Five Big Takeaways on Creating Better Cities

In 2007, humanity reached a major, though largely overlooked, milestone: for the first time in history, over half of all humans lived in cities. Only a century before, a mere 15 percent of the world’s population lived in urban areas. The United Nations estimates that around 64 percent of the developing world, and 85 percent of the developed world, will be urbanized.

Needless to say, the world’s future lies in its cities, which are increasingly  the main drivers of everything from economic growth to cultural development. The science of cities has never been more vital: not only must we create urban areas that better promote human flourishing, but we must also take into account the impact on the environment, which is in an increasingly fragile state.

The City Lab column of The Atlantic reports on some of the findings by researchers involved in the growing field of “urban theory”, who over the years have gleaned some of these key observations and approaches:

Cities generate economic growth through networks of proximity, casual encounters and “economic spillovers.” The phenomenal creativity and prosperity of cities like New York is now understood as a dynamic interaction between web-like networks of individuals who exchange knowledge and information about creative ideas and opportunities. Many of these interactions are casual, and occur in networks of public and semi-public spaces—the urban web of sidewalks, plazas, and cafes. More formal and electronic connections supplement, but do not replace, this primary network of spatial exchange.

Through a similar dynamic, cities generate a remarkably large “green dividend.” It has long been known that cities have dramatically lower energy and resource consumption as well as greenhouse gas emissions per capita, relative to other kinds of settlements. Only some of this efficiency can be explained by more efficient transportation. It now appears that a similar network dynamic provides a synergistic effect for resource use and emissions—what have been called “resource spillovers.” Research is continuing in this promising field.

Cities perform best economically and environmentally when they feature pervasive human-scale connectivity. Like any network, cities benefit geometrically from their number of functional interconnections. To the extent that some urban populations are excluded or isolated, a city will under-perform economically and environmentally. Similarly, to the extent that the city’s urban fabric is fragmented, car-dependent or otherwise restrictive of casual encounters and spillovers, that city will under-perform—or require an unsustainable injection of resources to compensate. As Jacobs said, lowly appearing encounters on sidewalks and in other public spaces are the “small change” by which the wealth of a city grows.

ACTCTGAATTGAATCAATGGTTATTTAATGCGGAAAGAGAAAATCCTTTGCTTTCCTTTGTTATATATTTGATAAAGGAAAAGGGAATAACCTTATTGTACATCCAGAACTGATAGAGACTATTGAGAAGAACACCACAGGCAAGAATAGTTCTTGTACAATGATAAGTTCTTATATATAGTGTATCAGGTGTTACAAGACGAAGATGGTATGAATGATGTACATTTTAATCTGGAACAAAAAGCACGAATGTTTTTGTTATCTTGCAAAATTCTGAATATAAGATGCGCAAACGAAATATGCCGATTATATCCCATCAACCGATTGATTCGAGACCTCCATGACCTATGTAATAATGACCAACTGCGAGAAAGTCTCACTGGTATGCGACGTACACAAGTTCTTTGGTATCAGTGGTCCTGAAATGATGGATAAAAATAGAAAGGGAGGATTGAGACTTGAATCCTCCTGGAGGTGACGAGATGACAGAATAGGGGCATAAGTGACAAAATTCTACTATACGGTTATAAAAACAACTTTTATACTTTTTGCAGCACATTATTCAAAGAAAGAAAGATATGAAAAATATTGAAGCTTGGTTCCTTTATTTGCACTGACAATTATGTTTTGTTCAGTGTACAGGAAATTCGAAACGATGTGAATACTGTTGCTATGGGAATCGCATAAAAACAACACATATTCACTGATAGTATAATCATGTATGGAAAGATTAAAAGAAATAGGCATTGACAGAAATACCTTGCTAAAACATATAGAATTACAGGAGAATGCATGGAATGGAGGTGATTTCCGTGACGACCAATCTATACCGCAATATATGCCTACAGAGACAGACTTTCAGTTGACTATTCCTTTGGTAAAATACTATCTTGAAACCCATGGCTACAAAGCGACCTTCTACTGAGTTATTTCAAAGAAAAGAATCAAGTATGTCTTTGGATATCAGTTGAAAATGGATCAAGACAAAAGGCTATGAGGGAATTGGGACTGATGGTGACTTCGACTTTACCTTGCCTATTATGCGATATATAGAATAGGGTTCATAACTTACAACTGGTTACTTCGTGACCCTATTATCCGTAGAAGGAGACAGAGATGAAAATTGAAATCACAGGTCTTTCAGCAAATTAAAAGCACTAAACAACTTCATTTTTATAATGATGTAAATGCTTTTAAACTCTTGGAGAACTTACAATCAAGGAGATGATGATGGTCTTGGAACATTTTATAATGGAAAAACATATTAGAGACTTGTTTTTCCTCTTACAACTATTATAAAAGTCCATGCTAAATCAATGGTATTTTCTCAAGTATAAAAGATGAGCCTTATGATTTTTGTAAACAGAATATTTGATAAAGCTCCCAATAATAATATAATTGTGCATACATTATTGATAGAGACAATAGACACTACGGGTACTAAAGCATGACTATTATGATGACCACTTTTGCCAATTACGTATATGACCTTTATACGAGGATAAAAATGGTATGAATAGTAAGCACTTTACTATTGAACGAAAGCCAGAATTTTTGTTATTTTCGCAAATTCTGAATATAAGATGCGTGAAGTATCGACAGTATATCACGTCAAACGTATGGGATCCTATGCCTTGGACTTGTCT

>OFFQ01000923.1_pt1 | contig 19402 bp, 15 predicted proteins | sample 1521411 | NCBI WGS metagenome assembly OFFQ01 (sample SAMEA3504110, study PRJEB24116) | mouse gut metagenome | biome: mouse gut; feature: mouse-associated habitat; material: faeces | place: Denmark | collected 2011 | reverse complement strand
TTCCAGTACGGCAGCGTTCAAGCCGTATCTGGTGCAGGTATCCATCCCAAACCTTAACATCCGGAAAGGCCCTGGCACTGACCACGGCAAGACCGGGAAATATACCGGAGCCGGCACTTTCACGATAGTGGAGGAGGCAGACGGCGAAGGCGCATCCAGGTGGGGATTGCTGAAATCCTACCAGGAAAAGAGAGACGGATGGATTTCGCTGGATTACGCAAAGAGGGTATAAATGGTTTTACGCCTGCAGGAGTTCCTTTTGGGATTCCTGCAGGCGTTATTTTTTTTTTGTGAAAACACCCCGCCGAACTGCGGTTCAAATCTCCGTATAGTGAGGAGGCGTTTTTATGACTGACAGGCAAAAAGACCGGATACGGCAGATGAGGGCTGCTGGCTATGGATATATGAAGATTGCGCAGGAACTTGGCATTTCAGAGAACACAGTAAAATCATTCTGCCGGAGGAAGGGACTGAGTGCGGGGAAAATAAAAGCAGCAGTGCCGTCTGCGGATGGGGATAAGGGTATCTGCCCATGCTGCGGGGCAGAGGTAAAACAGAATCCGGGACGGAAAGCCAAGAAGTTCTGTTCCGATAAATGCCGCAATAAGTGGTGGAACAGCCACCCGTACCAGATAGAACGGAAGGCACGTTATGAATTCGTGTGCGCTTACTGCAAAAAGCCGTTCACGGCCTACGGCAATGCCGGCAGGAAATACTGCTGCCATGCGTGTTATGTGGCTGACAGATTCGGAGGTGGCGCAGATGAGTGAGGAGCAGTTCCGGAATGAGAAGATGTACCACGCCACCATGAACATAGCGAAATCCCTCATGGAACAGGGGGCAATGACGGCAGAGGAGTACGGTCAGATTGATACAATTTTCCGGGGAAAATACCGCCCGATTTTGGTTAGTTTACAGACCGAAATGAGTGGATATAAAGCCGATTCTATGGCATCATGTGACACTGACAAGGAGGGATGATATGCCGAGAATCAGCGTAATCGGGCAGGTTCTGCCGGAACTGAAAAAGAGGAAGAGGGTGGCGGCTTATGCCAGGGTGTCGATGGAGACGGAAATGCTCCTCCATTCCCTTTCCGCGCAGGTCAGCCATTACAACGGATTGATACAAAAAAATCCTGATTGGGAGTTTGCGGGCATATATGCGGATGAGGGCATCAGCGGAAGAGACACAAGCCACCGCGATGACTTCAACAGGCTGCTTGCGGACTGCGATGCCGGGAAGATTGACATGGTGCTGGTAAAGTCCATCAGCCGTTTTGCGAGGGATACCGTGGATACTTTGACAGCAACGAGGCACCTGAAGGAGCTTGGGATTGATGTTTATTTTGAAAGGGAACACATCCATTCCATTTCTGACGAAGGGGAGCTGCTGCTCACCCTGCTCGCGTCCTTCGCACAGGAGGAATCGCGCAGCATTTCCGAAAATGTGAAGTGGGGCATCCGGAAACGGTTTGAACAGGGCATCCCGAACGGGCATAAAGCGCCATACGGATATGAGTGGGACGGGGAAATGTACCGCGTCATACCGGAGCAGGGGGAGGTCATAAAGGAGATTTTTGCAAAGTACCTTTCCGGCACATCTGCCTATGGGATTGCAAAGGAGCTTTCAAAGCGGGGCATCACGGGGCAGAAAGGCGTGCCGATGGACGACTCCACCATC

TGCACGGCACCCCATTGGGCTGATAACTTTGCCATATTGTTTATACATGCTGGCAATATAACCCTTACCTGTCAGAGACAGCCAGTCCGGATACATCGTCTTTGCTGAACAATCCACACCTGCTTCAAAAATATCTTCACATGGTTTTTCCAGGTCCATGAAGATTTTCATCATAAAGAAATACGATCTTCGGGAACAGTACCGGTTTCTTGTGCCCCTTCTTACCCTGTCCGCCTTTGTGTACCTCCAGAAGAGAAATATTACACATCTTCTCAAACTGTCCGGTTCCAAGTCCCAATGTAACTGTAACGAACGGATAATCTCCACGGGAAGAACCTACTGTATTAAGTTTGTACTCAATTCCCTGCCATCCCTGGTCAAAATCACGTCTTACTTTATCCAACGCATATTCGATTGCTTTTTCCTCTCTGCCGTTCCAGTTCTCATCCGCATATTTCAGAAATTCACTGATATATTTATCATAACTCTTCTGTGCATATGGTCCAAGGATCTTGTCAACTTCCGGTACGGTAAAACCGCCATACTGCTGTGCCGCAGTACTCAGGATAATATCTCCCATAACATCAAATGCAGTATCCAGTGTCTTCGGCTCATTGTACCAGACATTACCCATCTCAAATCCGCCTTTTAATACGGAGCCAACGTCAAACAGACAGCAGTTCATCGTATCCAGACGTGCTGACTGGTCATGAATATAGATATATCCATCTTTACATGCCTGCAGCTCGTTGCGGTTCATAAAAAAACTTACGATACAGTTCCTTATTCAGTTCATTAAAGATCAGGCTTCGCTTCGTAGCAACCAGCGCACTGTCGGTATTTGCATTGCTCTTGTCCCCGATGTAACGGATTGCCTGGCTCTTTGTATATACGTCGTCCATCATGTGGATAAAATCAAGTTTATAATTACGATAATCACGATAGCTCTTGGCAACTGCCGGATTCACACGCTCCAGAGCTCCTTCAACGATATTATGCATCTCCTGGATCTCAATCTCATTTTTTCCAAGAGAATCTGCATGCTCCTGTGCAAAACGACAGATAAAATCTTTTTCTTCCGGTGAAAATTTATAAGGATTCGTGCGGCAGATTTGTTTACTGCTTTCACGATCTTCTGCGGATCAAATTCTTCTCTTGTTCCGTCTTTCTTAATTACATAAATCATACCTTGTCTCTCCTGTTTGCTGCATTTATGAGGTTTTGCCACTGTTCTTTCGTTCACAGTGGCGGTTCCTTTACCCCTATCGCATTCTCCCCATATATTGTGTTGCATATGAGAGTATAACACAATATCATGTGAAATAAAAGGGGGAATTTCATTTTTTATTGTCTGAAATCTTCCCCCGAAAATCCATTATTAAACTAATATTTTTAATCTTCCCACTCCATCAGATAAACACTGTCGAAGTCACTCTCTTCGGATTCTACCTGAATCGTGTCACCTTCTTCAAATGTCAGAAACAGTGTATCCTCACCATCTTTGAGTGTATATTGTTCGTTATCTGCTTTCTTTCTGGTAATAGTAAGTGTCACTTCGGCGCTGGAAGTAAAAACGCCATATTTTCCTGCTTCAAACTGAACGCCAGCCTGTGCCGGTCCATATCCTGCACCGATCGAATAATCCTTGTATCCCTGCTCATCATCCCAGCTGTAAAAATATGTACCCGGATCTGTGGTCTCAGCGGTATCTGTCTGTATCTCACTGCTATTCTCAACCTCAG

Cities perform best when they adapt to human psychological dynamics and patterns of activity. Urban residents have a basic need to make sense of their environments, and to find meaning and value in them.  But this issue is not as straightforward as it may appear. Research in environmental psychology, public health and other fields suggests that some common attributes promote the capacity to meet these human requirements—among them green vegetation, layering, and coherent grouping. Wayfinding and identity are also promoted by iconic structures, and meaning is enriched by art. But for most people most of the time, evolutionary psychology is a more immediate factor to be accommodated. As Jacobs cautioned, a city is not primarily a work of art. That way of thinking is bad for cities—and probably bad for art too.

Cities perform best when they offer some control of spatial structure to residents. We all need varying degrees of public and private space, and we need to control those variations at different times of the day, and over the span of our lives. In the shortest time frames, we can open or close windows and doors, draw blinds, come out onto porches and informally colonize public spaces, or retreat inside the privacy of our homes. Over longer time frames, we can remodel our spaces, open businesses, build buildings, and make other alterations that gradually form the complex dynamic growth of cities.

Interesting stuff. What do you think?

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